A golf/life tale
I once had a friend. His name was Bunny. Seriously. That’s what he went by… I’m not sure if that was his actual name. I never pried.
Bunny was a tall, athletic black man with a deep voice. He walked with a confident, relaxed swagger and was one of the nicest people I’d ever met.
He was a cyclist. But he picked up the game of golf. We met at the golf course I worked at years ago.
He played quite a bit. Every time, he’d hound me to play with him.
“C’mon, Jone.” Yep. He called me Jone — male version, I guess, of Joan.
“Ahhh, Bunny, I wish. But not right now, I gotta work.”
Finally, he got me. I had an opening to get off work early and join him. So I took it.
After a few holes, he said, “Damn, Jone. You’re pretty good. Ever thought of going on tour?”
“Ha! Me? Go on tour? No way, man. I barely ever play. I work too much.”
What he said next stopped me in my tracks…
“The ball doesn’t know that.”
Boom. Instant zen moment. Much like the scene in Caddyshack with the famous line, “Be the ball, Danny.” I was Danny Noonan and Bunny was my real life Ty Webb.
The ball doesn’t know that. He was right. It doesn’t. It just sits there and waits for you to hit it.
In golf, the ball has nothing against you. It doesn’t take into account your past. It doesn’t judge you. It doesn’t try to predict what you’re going to do next. It doesn’t play favorites. It doesn’t try to read your mind. It just sits there until it’s moved by you.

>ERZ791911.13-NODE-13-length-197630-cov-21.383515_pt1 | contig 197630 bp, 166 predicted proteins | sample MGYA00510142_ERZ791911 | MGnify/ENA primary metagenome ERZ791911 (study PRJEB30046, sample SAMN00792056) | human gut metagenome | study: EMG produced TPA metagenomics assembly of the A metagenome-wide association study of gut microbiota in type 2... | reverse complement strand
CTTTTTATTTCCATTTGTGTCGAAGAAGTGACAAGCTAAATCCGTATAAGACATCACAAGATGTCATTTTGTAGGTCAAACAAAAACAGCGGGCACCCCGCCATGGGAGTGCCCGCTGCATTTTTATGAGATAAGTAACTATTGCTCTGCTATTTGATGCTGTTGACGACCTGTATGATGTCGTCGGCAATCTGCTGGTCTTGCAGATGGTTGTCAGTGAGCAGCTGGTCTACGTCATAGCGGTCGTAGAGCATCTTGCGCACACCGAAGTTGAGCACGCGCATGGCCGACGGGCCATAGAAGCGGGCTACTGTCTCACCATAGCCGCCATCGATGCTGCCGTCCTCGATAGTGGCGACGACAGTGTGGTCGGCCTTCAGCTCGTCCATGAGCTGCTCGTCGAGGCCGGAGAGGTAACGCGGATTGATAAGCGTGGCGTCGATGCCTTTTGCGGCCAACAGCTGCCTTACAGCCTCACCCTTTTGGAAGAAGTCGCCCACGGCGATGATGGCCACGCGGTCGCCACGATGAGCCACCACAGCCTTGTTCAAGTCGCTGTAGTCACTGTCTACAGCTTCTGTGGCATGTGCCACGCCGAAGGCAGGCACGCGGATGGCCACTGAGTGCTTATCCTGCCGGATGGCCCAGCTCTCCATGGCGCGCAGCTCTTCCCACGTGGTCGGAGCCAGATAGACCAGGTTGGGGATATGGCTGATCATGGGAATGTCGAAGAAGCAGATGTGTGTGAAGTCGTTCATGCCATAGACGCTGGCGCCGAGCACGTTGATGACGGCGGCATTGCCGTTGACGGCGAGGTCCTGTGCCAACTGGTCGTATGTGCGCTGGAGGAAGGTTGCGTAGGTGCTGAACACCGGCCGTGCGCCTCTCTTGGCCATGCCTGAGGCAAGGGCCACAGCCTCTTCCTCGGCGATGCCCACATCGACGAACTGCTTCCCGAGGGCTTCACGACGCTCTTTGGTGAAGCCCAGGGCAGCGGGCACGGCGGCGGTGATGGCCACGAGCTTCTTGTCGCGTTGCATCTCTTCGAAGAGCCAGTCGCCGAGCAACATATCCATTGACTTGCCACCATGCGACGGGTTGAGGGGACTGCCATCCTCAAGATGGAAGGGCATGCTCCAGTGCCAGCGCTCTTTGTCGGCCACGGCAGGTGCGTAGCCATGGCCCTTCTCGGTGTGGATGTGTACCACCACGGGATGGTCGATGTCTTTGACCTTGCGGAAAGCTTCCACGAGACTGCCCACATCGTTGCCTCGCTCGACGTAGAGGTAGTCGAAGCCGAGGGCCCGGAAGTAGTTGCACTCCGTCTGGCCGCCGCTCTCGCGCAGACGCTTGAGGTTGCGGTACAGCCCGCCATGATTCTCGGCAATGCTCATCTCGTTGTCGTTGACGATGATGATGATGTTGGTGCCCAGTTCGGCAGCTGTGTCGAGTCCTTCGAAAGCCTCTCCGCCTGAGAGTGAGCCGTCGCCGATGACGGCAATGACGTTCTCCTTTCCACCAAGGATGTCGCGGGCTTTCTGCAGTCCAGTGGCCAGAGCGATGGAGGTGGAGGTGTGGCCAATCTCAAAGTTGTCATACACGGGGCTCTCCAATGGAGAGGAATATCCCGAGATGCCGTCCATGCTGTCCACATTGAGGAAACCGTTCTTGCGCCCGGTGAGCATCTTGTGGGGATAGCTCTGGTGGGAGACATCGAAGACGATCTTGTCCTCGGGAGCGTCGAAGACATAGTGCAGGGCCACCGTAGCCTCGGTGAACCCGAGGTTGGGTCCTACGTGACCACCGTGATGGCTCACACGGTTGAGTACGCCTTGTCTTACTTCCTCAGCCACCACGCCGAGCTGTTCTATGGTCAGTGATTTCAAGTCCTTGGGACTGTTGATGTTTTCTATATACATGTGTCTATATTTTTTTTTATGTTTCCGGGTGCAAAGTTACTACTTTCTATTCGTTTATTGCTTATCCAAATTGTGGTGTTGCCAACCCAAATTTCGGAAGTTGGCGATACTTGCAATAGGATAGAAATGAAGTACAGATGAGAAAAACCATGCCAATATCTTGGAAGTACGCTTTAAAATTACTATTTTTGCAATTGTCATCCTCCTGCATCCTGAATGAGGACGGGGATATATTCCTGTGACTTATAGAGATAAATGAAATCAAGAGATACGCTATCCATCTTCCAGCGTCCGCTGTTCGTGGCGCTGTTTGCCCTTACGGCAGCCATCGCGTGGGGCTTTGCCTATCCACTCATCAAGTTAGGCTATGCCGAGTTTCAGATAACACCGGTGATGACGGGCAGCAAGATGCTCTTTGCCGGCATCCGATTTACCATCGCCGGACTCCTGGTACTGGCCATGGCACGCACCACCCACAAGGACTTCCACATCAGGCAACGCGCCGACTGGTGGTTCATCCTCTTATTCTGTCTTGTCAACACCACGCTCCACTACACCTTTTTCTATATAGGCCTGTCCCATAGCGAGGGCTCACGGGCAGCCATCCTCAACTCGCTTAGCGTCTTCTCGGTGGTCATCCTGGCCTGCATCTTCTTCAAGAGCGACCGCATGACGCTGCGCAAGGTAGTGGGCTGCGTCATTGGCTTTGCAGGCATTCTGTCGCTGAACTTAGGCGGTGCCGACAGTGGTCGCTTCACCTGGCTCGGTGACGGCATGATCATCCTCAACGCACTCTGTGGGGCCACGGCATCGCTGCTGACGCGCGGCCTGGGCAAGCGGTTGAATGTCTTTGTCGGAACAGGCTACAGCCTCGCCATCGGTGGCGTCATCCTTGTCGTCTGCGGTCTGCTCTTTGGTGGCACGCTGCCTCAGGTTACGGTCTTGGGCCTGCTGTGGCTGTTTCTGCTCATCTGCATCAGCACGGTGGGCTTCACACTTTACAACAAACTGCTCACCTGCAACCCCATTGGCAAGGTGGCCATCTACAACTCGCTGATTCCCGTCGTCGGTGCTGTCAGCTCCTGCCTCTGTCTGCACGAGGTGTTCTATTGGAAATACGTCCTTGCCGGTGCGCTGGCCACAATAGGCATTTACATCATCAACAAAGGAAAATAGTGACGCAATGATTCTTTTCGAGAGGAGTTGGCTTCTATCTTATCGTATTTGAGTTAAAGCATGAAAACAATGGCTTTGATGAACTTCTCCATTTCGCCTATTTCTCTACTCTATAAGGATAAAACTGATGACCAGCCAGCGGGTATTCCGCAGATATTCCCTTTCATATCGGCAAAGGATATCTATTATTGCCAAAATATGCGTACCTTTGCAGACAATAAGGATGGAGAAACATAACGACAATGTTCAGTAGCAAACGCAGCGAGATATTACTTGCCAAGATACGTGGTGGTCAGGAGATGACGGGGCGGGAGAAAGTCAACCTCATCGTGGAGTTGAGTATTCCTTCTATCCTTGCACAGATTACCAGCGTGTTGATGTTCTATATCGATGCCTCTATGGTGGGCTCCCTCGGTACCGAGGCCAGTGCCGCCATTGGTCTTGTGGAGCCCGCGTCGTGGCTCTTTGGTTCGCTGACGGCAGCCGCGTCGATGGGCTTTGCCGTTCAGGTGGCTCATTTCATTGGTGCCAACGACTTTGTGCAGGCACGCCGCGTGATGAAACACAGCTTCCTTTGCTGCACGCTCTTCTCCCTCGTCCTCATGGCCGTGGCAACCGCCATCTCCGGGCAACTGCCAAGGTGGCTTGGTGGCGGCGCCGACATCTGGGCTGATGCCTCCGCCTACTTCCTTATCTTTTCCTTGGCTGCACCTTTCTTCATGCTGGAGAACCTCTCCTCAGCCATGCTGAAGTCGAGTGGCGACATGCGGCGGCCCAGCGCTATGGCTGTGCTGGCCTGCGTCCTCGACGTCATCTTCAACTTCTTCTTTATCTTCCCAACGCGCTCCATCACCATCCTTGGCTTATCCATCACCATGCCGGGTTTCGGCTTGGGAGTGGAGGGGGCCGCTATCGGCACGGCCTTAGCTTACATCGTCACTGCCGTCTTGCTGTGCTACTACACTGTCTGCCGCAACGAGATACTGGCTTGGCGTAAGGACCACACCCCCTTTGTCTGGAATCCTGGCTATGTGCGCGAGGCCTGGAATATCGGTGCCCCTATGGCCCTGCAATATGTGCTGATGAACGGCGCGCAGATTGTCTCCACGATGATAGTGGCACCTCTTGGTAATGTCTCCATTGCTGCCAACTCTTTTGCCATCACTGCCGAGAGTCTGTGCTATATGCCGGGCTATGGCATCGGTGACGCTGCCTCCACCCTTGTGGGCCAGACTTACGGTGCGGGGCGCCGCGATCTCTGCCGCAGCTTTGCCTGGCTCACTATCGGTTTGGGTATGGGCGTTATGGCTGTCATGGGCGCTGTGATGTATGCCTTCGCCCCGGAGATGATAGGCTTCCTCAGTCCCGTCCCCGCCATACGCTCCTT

I’m not sure if you’re a golfer, but if you are, you probably realize that golf is a microcosm of life.
Just like the golf ball that sits nestled in the grass, life doesn’t care who you are or what your story is. It just sits there until you move it.
And then you chase it. And do it again, if you can find it.
What if I told myself a different story? What if I told myself the story that I was good enough at golf to be a tour professional? Would the ball believe me?
Thing is, that’s not the point. The point isn’t to get the ball to believe me much like the point isn’t to get life to believe me.
The point is to get myself to believe me. And then, maybe I can influence life in a way that works better.
Or, I could just hit it in the rough.
Every shot — every breath — is a new chance to decide.
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